3 2/3 stars
There were no commercials or advertisements as far as I could recall. None of the toy shelves at stores carried it. The only thing I can remember was it being the first game I ever played, not counting tag or hide-and-go-seek. The game was handed down to me, taught by my Mother. We would either sit at the kitchen table or on the sofa to play, with only one thing needed: a deck of cards. After she shuffled them she would lay all the cards out face down in rows. Each player would take turns flipping over 2 cards at a time. If they matched, for example 2 threes or 2 queens, the player kept the cards; if not, they would turn the cards face down and the next player would try finding a match. The winner was the one who collected the most cards. I used to love playing this game and eventually started playing it myself to see how long it would take me to match up all the cards. In turn, I taught the next generation after me this card game that had no official name. As time passed and I transitioned to board games with friends, I never showed any of my friends this card game that was done in the family. Not that it was necessarily a secret, it just remained a game one played with a family member. After seeing this film maybe that was a good thing. BOARD games were supposed to be fun, but not in this horror film. After finding a spirit board, aka Ouija board, a group of friends decided to use it to see if they could find out why a friend of theirs killed herself. They unwittingly introduced a dark, ancient spirit into their lives that only wanted one thing: them. Starting out at a slow deliberate pace, this horror movie never veered from it. First time director Stiles White created a bland, generic piece that seemed to attract only young adults based on who was in the theater with me. If you have never seen a scary movie, then it is possible you may jump a couple of times while watching this picture. With Olivia Cooke (The Signal, Bates Motel-TV) as Laine Morris, Daren Kagasoff (The Secret Life of the American Teenager-TV, Blue-TV) as Trevor and Shelley Hennig (Days of Our Lives-TV, The Secret Circle-TV) as Debbie Galardi being part of the cast, there was no acting worth noting here. Of course having such a poorly written script with no lines worth remembering, the cast could not help but to be boring. I cannot believe I am saying this but a better time would have been to save my money by staying home and playing a game with family and friends. There were several scenes with blood.
1 1/3 stars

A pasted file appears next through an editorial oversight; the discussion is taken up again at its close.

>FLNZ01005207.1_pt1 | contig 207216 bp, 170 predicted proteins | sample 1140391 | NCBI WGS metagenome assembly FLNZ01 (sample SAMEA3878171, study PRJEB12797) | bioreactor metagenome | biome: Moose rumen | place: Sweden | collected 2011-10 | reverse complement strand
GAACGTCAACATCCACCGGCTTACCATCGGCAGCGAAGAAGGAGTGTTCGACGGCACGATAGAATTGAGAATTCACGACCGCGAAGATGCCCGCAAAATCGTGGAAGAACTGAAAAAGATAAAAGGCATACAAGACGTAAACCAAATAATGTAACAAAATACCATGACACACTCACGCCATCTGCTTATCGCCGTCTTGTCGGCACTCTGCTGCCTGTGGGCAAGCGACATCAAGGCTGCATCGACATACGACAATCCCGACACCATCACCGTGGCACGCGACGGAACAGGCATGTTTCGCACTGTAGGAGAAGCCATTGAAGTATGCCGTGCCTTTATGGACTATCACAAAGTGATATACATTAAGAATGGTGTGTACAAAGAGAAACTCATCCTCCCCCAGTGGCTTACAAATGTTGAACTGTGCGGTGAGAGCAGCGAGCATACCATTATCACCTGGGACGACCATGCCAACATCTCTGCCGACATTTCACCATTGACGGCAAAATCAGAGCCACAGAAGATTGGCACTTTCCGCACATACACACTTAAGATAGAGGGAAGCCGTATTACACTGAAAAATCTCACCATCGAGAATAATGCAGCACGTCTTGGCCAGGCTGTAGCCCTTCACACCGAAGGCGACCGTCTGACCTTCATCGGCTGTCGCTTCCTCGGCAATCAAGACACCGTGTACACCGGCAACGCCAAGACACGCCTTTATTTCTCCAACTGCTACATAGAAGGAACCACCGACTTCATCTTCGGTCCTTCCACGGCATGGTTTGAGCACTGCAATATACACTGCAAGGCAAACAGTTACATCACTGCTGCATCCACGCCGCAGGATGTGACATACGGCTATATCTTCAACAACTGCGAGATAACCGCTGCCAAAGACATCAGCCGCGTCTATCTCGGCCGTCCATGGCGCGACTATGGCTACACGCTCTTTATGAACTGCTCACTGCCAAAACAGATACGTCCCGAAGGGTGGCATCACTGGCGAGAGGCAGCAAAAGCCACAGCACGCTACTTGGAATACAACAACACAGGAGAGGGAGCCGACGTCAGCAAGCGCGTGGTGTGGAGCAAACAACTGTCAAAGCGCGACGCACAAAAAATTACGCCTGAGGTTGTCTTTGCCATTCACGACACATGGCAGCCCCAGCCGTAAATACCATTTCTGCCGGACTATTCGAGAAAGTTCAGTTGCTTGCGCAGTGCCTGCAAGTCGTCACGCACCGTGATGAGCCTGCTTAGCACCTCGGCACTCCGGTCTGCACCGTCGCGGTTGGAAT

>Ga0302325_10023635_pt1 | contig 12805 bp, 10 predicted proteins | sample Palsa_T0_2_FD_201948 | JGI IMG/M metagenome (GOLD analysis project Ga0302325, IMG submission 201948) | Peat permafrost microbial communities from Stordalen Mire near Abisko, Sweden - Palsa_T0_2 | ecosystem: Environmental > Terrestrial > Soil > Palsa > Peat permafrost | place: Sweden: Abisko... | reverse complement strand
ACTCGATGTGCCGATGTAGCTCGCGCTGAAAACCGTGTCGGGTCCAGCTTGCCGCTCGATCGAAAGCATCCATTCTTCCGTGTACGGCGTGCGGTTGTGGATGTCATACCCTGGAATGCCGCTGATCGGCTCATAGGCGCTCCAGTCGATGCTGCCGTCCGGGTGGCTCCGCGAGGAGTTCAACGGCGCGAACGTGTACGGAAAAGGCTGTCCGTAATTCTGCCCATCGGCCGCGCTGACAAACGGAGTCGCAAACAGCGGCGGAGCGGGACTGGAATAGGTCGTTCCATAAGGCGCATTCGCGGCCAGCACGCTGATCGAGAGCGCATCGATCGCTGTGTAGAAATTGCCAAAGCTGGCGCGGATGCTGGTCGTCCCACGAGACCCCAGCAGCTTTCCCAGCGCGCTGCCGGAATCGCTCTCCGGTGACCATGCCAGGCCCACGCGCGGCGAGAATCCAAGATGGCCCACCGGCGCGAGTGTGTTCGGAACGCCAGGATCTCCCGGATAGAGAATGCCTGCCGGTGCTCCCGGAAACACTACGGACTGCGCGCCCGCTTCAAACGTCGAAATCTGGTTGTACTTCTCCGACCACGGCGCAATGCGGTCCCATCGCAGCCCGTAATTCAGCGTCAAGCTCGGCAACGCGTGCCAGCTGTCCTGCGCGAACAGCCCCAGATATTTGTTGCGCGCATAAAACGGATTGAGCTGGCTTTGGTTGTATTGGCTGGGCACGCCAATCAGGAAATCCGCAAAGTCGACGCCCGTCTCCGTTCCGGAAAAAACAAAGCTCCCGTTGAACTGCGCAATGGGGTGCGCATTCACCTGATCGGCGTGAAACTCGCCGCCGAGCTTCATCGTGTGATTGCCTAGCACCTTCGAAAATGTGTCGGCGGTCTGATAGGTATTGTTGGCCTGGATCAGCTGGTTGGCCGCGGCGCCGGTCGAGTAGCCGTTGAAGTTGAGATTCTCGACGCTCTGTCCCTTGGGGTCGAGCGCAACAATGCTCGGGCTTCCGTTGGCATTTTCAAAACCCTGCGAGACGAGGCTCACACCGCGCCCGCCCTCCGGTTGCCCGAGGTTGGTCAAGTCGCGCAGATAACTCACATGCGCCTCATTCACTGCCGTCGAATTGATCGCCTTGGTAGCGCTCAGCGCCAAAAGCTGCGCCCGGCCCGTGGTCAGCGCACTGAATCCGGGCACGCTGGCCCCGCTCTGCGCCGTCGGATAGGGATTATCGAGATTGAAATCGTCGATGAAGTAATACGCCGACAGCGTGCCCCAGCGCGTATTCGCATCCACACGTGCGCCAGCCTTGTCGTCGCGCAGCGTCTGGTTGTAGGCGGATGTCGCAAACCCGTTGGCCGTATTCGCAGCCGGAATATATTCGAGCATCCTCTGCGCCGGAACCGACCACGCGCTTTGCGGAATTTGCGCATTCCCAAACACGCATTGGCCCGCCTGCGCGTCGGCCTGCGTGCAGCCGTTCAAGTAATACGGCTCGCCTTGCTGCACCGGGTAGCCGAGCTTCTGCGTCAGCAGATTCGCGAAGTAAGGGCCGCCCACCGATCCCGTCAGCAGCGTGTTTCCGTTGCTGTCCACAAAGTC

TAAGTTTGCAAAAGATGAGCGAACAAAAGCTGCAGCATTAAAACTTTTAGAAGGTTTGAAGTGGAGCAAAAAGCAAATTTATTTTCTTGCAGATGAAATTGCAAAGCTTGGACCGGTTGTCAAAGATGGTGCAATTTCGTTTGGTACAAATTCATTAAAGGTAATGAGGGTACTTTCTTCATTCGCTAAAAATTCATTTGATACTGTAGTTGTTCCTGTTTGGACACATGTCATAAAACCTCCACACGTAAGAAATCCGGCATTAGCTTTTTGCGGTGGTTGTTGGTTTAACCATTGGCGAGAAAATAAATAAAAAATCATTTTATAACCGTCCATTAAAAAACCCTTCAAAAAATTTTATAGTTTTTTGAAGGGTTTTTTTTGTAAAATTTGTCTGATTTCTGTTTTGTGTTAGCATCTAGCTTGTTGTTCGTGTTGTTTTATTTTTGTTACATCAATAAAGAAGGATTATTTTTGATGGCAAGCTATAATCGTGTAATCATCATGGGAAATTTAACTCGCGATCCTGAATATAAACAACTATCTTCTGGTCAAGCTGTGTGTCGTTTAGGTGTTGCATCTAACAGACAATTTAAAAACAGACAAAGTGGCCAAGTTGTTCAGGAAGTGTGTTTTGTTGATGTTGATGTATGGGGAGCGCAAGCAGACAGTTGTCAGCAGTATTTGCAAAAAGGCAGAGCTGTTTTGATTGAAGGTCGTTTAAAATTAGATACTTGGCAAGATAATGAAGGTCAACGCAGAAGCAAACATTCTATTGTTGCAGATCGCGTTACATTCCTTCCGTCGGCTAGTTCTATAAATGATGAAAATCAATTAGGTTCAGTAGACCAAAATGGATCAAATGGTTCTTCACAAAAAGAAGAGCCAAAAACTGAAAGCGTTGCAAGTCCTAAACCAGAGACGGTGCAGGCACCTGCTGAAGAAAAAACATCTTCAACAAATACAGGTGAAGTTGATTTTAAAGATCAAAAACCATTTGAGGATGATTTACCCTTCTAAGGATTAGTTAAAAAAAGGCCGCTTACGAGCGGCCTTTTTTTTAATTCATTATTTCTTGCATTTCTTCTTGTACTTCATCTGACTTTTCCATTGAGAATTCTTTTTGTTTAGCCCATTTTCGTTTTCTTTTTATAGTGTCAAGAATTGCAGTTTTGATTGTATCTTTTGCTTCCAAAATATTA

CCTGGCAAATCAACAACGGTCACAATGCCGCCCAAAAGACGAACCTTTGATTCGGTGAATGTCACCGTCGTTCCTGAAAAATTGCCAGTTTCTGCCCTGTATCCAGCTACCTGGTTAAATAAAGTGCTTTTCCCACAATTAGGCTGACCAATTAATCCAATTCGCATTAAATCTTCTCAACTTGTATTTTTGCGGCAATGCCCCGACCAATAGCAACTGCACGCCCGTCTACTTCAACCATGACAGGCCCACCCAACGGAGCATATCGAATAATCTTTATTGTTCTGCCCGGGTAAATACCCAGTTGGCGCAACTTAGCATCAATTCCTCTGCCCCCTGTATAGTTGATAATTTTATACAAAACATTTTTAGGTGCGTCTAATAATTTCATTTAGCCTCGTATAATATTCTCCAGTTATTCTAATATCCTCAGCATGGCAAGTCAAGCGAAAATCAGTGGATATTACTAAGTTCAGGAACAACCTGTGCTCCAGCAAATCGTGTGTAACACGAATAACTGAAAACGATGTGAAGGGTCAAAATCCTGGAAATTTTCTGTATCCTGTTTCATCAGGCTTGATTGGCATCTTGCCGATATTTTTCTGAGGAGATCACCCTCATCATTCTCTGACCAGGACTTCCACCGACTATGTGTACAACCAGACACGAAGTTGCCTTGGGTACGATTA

It is good to have a healthy curiosity about the world around us. For a society it is a component to conscious advancement. Without curiosity imagine what life would be like for us, even just our life expectancy. I remember in school how students were encouraged to be inquisitive and guided to figure out how things worked, instead of tapping a smartphone screen for the answers. A small example just happened to me at the grocery store this weekend when my total bill was $10.89. I gave the cashier $21.00. She stared at it for a moment then looked up at me and told me the total again. I had to explain to her that I wanted $10.00 back instead of singles. I used to be curious enough to try a new food item but now I have to read the label to see what things went into making the product. There was a time when something was not working I could at least open it up to see what was wrong with it. Now if I do that I void the warranty. It used to be if you saw someone standing next to a broken down car by the side of the road, you could stop and offer them help. These days people have to be careful because you never know if what you see is really true. It is so drummed into my head at work not to click on any attachments in emails from unknown sources that I tend to delete emails coming from anyone unfamiliar to me. One has to be careful these days as the 3 friends in this science fiction thriller found it. While on a road trip friends Nic, Haley and Jonah; played by Brenton Thwaites (Oculus, Maleficent), Olivia Cooke (The Quiet Ones, Bates Motel-TV) and Beau Knapp (Super 8, No One Lives); go off course to track down a computer hacker who had broken into their operating system. The beginning of the story started out good in this film; I liked the idea. Adding in the well done direction to the pacing and building tension, I thought this movie would be exciting. To top it off, the studio cast Laurence Fishburne (Man of Steel, Event Horizon) who did an excellent job with his character Damon. Everything seemed to be in place to make a great picture except for one important element: the script was a mess. There were times I was bored and I still am not sure what went on. I felt the script could have benefited if it had been re-written to tighten up the scenes and add some depth to the situations. Thinking about it now I could have waited for this to come out on DVD, if only I had not been so curious.